Theater Reviews



Richard Rodgers Theatre, New York
Through Dec. 23

Their have been many theatrical and film versions of Edmond Rostand's classic "Cyrano de Bergerac" throughout the years, but it's safe to say that none have been as sexy as the current Broadway revival. Starring the dashing Kevin Kline as the big-nosed, romantic poet, Jennifer Garner making her Broadway debut as the enchanting Roxane, and "Rescue Me" hunk Daniel Sunjata as the tongue-tied but lovestruck soldier Christian, this is a "Cyrano" to make you swoon.

That is not to say that this production staged by British director David Leveaux, which is uneven in its execution and occasionally too broad in its humor, doesn't sometimes make you groan as well. But its virtues well outweigh its flaws.

Those pleasures begin with Kline, playing a role that seems tailor-made for him. The character's combination of nimble verbal dexterity, lighthearted playfulness and poignant melancholy is perfectly suited for the actor's talents, especially his facility for elegant language. Unlike his co-stars, who here adopt a "classical" style of speaking that feels somewhat stiff, Kline is able to deliver his torrents of rapid-fire dialogue with utter naturalness. And his good looks and easy way with a sword make one wonder why he has not yet been cast in an Errol Flynn biopic.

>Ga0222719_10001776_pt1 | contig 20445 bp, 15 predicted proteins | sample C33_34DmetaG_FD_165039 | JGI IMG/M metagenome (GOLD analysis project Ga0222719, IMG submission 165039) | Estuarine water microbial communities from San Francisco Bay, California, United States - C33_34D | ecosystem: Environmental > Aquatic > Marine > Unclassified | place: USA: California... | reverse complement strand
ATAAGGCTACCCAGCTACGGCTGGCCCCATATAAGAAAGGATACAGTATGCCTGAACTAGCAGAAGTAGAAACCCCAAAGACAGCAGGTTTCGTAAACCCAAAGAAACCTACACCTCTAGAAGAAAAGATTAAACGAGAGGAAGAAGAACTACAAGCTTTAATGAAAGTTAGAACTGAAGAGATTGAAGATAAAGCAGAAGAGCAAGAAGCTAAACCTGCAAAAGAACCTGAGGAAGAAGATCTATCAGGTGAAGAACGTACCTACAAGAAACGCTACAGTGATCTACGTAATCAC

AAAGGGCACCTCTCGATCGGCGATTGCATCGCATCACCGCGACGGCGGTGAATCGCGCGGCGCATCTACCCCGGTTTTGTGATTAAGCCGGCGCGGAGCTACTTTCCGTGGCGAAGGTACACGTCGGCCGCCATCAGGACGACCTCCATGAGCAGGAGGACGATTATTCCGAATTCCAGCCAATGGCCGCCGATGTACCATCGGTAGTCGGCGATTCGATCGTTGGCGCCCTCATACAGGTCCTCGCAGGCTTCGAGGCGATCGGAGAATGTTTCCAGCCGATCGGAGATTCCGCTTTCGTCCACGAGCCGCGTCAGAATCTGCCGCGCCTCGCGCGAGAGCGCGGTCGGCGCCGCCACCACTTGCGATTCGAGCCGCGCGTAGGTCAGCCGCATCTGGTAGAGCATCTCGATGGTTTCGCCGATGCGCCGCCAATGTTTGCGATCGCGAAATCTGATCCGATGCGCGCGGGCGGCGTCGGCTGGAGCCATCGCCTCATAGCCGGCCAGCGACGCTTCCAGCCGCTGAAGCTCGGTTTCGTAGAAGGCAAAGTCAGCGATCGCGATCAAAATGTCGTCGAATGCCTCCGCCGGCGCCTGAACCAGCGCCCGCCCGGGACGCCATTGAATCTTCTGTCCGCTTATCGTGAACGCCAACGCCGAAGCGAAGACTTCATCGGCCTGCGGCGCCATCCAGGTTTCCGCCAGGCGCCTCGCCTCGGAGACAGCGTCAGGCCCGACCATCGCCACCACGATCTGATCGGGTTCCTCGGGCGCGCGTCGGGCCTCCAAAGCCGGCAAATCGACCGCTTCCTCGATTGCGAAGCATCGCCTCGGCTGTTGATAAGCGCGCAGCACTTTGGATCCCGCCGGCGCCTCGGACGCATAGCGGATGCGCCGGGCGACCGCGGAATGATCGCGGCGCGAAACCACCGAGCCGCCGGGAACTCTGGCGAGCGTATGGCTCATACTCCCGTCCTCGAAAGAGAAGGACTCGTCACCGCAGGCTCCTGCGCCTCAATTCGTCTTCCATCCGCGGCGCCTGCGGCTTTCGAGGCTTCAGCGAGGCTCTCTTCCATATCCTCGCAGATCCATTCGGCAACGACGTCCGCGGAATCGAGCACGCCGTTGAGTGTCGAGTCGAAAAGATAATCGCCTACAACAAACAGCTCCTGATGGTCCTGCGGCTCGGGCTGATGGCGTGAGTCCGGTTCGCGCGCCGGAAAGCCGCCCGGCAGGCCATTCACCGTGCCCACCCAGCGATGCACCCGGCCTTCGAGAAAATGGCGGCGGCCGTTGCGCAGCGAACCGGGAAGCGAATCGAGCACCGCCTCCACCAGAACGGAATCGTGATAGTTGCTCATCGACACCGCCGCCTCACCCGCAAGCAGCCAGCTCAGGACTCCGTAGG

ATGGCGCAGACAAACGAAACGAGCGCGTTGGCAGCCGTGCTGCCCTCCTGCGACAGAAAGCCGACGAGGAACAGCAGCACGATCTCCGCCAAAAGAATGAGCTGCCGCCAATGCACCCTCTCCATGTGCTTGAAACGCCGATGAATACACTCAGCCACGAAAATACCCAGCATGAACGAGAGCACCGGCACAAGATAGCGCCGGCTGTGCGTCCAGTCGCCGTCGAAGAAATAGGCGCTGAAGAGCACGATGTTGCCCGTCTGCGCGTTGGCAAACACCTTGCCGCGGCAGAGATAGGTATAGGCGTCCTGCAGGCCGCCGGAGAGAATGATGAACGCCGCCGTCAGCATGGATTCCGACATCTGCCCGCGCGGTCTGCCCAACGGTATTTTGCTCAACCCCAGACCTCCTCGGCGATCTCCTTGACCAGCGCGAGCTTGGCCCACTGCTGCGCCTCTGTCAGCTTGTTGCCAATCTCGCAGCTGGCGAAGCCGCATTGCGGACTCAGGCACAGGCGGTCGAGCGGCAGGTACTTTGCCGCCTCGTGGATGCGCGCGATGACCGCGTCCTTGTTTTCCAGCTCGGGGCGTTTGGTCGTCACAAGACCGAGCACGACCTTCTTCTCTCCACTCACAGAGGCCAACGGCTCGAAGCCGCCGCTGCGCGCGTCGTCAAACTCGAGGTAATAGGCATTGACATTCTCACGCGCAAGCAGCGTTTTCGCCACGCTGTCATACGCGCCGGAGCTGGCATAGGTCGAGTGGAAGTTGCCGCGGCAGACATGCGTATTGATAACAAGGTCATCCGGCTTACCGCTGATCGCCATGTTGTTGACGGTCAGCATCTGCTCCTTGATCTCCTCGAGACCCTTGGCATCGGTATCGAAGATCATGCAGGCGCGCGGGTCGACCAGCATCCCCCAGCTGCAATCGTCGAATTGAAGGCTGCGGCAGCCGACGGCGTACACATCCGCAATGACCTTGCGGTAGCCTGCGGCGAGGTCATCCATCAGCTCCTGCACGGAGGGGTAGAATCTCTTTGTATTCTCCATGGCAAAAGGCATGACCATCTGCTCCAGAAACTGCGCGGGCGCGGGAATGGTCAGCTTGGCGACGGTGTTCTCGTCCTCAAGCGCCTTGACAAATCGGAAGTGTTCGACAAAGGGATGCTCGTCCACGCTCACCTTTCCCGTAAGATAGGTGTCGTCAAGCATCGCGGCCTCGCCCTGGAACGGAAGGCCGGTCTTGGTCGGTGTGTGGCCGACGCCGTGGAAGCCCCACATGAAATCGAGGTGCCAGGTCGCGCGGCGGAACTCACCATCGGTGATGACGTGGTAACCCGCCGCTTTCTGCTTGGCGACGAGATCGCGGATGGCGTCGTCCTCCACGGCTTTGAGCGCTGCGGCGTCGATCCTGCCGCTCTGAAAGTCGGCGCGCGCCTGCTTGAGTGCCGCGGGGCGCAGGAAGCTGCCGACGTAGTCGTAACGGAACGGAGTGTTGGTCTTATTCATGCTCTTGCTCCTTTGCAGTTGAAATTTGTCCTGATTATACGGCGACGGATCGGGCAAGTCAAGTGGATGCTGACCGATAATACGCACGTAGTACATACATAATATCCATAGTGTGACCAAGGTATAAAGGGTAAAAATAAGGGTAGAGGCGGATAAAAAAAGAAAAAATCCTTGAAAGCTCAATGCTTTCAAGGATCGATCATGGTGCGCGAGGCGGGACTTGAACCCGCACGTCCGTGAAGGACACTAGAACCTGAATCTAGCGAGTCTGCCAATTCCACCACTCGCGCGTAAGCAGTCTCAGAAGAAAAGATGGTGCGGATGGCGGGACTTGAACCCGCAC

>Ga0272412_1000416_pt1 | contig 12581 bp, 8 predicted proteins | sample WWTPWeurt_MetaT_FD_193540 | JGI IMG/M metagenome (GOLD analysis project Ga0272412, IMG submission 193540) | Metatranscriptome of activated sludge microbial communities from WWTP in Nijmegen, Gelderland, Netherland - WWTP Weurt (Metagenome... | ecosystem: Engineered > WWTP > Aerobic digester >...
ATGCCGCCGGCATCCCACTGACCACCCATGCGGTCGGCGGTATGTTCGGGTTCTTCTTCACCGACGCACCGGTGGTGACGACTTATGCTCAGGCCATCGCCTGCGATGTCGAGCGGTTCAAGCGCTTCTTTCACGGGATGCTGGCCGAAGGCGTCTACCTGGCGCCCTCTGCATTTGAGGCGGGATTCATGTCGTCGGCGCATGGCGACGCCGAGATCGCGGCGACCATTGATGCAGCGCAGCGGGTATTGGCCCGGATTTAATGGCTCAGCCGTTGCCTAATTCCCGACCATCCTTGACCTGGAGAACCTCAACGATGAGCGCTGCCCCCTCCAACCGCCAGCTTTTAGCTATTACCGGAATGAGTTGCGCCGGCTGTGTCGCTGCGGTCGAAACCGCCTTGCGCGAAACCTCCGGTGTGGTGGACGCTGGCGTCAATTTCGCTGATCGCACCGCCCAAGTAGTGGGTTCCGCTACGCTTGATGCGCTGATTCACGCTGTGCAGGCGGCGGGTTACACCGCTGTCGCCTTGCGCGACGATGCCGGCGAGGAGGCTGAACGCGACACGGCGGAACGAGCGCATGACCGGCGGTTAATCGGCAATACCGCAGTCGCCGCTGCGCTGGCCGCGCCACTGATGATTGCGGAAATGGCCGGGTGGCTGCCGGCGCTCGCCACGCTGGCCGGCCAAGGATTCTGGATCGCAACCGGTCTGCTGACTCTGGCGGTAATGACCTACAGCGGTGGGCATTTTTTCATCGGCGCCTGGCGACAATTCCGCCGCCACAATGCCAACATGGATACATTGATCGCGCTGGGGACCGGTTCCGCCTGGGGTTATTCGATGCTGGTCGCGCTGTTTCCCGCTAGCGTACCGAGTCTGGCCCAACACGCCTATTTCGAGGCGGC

Garner infuses her performance with a natural physicality that seems reminiscent of her "Alias" days. Although the actress is not entirely convincing in her sometimes-strained period mannerisms, her charm and beauty ultimately carry the day, and she displays an appealingly light comic touch.

Sunjata, too, strikes some jarringly contemporary notes. But they are unlikely to be noticed too heavily amid his enjoyably self-effacing humorous shtick and florid hair and costuming that give him the appearance of a figure from the cover of a romantic novel.

The large ensemble also includes such expert supporting players as Chris Sarandon, Max Baker, Concetta Tomei and Euan Morton, who lend the proceedings genuine vitality.

Leveaux, who occasionally veered toward an unnecessary somberness with his productions of such works as "Nine" and "Fiddler on the Roof," invests his staging with a gripping theatricality that hardly wavers, even during the nearly three-hour work's frequent slow spots.

Anthony Burgess' adaptation remains a marvel of gracefulness, and the extravagantly scaled production takes excellent advantage of the large stage of the Richard Rodgers Theatre, which normally is used for musicals.

Presented by Susan Bristow, James L. Nederlander, Terry Allen Kramer, Stewart F. Lane/Bonnie Comley, Barbara Manocherian, Stephanie P. McClelland and Jon B. Platt
Playwright: Edmond Rostand
Translated and adapted by: Anthony Burgess
Director: David Leveaux
Set designer: Tom Pye
Costume designer: Gregory Gale
Lighting designer: Don Holder
Sound designer: David Van Tieghem
Cyrano: Kevin Kline
Roxane: Jennifer Garner
Christian de Neuvillette: Daniel Sunjata
Ragueneau: Max Baker
Ligniere/Theophraste Renaudot: Euan Morton
Comte de Guiche: Chris Sarandon
Le Bret: John Douglas Thompson
Roxane's Duenna/Sister Marthe: Concetta Tomei